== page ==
Ok,don't slice your finger off with this one,but I needed a very thin,sharp blade so I broke a disposable razor apart and took out a blade,it's so thin it will get between the cut lines of a fin sheet and flexible enough so it will conform to a body tube and slice a fin or lug off flush like it wasn't even there,should it be broken or crooked. Of course,it's also razor sharp!

Mark II 02-26-2008 01:27 PM

Quote:
Originally Posted by Rustee
Ok,don't slice your finger off with this one,but I needed a very thin,sharp blade so I broke a disposable razor apart and took out a blade,it's so thin it will get between the cut lines of a fin sheet and flexible enough so it will conform to a body tube and slice a fin or lug off flush like it wasn't even there,should it be broken or crooked. Of course,it's also razor sharp!

You can buy packs of single-edge razor blades at just about any hardware store.

You can also get scalpels for really intricate work.

Neither of these items is essential, IMHO, at least for someone who is just starting out, and I would be reluctant to recommend them to younger builders. (This comes from painful personal experience - several experiences, in fact.) It's good to reach adulthood with all of your fingers intact. (I eventually learned that, and did manage somehow to keep all of mine.)

Once the builder has learned to exercise appropriate care (and manual dexterity, too), these tools can be real handy to have around when the right situations come up, such as in the ones that you mentioned.

I wouldn't recommend breaking apart a shaver to salvage the blade, though. You have no margin for error with that, and you are using the blade for something that it was never designed to do. Other tools are available to do the same thing, such as the previously mentioned scalpels. They at least are actually designed to be used as hand tools, and therefore possess some safety features.

Mark

Rustee 02-26-2008 08:37 PM

Oh ya?
 
I would recommend doing exactly what I described,because a blade's intended purpose is for cutting,like for instances where a single-edged razor blade or scalpel won't work. So there.

Mark II 02-27-2008 02:34 AM

Quote:
Originally Posted by Rustee
I would recommend doing exactly what I described,because a blade's intended purpose is for cutting,like for instances where a single-edged razor blade or scalpel won't work. So there.

That's fine. You can do whatever you want, cowboy. Don't let anything that I say, or anything that anyone else on this forum says, or common sense stop you. Neither me nor anyone else here is trying to control you. I just definitely do not recommend that anyone else do what you are doing.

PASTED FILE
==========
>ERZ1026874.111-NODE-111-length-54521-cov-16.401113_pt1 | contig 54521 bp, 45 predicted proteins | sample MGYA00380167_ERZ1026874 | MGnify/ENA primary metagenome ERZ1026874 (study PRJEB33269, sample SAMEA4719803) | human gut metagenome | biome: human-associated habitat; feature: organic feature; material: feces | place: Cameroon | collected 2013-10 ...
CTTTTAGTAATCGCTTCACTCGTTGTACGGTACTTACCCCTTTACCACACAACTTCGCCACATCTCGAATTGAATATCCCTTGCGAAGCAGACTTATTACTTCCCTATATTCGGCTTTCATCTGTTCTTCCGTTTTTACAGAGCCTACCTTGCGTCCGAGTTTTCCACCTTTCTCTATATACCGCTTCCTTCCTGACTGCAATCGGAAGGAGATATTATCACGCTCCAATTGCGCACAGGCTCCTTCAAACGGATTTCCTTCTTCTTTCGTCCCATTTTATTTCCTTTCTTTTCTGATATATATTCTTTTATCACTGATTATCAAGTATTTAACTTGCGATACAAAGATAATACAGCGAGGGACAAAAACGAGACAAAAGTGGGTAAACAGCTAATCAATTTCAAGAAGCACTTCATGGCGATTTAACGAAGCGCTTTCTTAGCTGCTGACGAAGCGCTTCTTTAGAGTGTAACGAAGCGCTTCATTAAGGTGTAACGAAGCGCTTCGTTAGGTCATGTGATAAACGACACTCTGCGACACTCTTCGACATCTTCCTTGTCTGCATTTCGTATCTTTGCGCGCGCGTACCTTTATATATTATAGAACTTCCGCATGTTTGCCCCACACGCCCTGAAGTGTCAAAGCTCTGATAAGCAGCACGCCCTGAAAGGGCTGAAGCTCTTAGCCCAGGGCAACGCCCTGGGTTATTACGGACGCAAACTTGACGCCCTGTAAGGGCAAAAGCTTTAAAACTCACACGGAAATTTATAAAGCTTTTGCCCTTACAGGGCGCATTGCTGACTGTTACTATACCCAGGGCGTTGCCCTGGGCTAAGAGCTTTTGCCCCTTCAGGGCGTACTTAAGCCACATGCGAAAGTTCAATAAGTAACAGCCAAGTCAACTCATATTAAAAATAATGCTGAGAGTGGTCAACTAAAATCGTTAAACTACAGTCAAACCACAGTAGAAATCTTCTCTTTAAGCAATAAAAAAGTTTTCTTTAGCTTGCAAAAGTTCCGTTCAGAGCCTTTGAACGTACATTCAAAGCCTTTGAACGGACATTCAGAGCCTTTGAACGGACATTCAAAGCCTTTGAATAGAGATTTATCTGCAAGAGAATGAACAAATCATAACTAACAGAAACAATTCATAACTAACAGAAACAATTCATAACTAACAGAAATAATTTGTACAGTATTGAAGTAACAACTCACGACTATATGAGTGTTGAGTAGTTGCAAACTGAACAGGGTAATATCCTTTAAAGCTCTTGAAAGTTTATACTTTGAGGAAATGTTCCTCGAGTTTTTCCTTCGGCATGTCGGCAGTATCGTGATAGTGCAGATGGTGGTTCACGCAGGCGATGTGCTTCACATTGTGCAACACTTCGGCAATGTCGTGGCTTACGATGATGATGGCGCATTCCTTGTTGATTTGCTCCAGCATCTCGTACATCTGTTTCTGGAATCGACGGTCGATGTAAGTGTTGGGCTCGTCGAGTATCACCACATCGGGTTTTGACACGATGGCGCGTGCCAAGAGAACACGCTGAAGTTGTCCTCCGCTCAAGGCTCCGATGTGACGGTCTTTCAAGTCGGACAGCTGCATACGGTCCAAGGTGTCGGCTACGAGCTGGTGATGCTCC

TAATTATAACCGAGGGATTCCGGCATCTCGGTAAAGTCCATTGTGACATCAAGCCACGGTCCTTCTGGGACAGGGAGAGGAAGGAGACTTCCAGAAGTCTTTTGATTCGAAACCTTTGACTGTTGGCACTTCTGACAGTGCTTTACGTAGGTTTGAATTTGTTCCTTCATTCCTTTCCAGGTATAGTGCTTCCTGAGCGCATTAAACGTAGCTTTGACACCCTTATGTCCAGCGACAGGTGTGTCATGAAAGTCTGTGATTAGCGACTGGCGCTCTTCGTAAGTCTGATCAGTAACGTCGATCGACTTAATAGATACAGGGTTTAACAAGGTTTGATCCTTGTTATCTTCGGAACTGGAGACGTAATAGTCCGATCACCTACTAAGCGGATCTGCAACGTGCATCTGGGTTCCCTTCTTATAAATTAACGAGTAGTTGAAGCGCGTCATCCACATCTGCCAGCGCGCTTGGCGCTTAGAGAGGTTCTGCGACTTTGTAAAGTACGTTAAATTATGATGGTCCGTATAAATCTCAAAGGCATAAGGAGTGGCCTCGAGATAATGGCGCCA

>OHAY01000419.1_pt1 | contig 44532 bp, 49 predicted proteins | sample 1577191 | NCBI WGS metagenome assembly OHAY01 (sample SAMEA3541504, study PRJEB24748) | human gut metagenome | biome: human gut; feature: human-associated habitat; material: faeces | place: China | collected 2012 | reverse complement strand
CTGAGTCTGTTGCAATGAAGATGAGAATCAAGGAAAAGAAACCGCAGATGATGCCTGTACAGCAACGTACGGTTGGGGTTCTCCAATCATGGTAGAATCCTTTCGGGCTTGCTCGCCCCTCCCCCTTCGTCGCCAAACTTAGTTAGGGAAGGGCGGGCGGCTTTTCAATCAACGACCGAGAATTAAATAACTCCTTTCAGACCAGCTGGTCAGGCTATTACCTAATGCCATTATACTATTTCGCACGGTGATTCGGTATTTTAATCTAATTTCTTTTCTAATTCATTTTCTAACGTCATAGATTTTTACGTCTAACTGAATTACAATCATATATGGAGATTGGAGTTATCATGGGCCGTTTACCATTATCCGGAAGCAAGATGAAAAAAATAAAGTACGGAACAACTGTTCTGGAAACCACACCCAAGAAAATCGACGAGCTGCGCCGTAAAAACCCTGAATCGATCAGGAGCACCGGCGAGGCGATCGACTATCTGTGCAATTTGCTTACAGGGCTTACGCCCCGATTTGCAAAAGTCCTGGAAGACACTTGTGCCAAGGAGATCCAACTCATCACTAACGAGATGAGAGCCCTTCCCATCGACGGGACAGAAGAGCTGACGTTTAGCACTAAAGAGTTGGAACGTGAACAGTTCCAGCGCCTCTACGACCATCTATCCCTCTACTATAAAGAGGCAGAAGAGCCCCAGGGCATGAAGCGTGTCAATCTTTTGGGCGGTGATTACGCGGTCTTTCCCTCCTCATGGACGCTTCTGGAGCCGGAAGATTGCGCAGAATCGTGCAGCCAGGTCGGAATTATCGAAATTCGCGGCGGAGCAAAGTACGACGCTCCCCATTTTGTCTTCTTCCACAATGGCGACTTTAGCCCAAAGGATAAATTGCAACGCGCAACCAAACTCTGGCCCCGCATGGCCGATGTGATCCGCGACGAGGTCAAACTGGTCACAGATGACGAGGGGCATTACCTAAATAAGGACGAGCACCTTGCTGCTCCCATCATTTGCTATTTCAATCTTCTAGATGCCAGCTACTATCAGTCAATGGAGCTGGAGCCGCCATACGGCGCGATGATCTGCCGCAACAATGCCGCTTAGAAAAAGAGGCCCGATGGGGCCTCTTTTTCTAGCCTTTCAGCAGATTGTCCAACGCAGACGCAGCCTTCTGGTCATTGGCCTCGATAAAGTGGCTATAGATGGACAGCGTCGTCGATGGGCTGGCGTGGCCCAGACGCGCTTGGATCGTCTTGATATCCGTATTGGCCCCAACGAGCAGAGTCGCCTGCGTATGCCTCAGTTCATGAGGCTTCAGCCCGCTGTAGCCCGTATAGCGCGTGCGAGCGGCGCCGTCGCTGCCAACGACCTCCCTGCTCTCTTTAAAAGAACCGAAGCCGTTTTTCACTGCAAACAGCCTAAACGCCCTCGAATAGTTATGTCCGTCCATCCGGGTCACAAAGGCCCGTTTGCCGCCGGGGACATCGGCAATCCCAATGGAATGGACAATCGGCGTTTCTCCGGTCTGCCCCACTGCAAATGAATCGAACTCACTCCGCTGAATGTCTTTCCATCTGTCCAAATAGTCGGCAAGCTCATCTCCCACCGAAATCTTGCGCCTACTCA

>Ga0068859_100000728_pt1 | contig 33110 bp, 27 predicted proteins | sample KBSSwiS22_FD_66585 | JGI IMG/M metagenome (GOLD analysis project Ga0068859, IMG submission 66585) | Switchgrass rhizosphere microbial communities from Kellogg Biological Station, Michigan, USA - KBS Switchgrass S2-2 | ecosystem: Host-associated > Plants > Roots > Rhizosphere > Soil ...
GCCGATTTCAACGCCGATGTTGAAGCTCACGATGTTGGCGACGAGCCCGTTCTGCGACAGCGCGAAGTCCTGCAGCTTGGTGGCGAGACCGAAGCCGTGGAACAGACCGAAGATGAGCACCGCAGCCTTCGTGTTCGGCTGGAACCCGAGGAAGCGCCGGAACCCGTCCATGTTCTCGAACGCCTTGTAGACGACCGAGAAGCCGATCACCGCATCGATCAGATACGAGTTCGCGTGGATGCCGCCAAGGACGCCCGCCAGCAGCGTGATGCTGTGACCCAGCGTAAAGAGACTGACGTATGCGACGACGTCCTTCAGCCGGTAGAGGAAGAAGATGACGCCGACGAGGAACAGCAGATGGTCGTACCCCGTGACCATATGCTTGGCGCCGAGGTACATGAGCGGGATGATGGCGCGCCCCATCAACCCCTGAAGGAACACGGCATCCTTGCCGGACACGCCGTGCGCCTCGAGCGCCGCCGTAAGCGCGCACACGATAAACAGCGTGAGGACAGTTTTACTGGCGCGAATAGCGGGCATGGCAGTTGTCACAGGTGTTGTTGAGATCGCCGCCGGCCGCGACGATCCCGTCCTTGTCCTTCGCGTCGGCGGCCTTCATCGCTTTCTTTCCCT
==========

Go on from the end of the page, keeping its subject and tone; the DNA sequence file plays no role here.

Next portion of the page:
Mark

Solomoriah 02-27-2008 07:31 AM

I'm with Mark II on this one. I wouldn't dismantle a disposable razor... a really sharp, very flexy blade with no handle just does not sound like a smart thing to play with.

sandman 02-27-2008 08:34 AM

Not exactly a tool but...it works.

If your neighbor, or you, are replacing any interior doors do some dumpster diving and save one.

Actually a bifold closet door works better but a plain interior door works real well.

Strip all the hardware off of it and get a pair of those cheap folding plastic sawhorses. Harbor Freight has them sometimes for $10 a pair and make a handy portable work bench.

Works great and nobody will care what you spill on it!

tbzep 02-27-2008 02:28 PM

Quote:
Originally Posted by sandman
Not exactly a tool but...it works.

If your neighbor, or you, are replacing any interior doors do some dumpster diving and save one.

Actually a bifold closet door works better but a plain interior door works real well.

Strip all the hardware off of it and get a pair of those cheap folding plastic sawhorses. Harbor Freight has them sometimes for $10 a pair and make a handy portable work bench.

Works great and nobody will care what you spill on it!


I bought a cheap plain interior door to use as a flat build table for R/C airplanes years ago. I put drop ceiling tiles on the board so I could pin down the parts with T pins. I've never needed it for rocketry, but it might come in handy for somebody on some odd rocketry project. Good one, Sandman!

sandman 02-27-2008 02:44 PM

Quote:
Originally Posted by tbzep
I bought a cheap plain interior door to use as a flat build table for R/C airplanes years ago. I put drop ceiling tiles on the board so I could pin down the parts with T pins. I've never needed it for rocketry, but it might come in handy for somebody on some odd rocketry project. Good one, Sandman!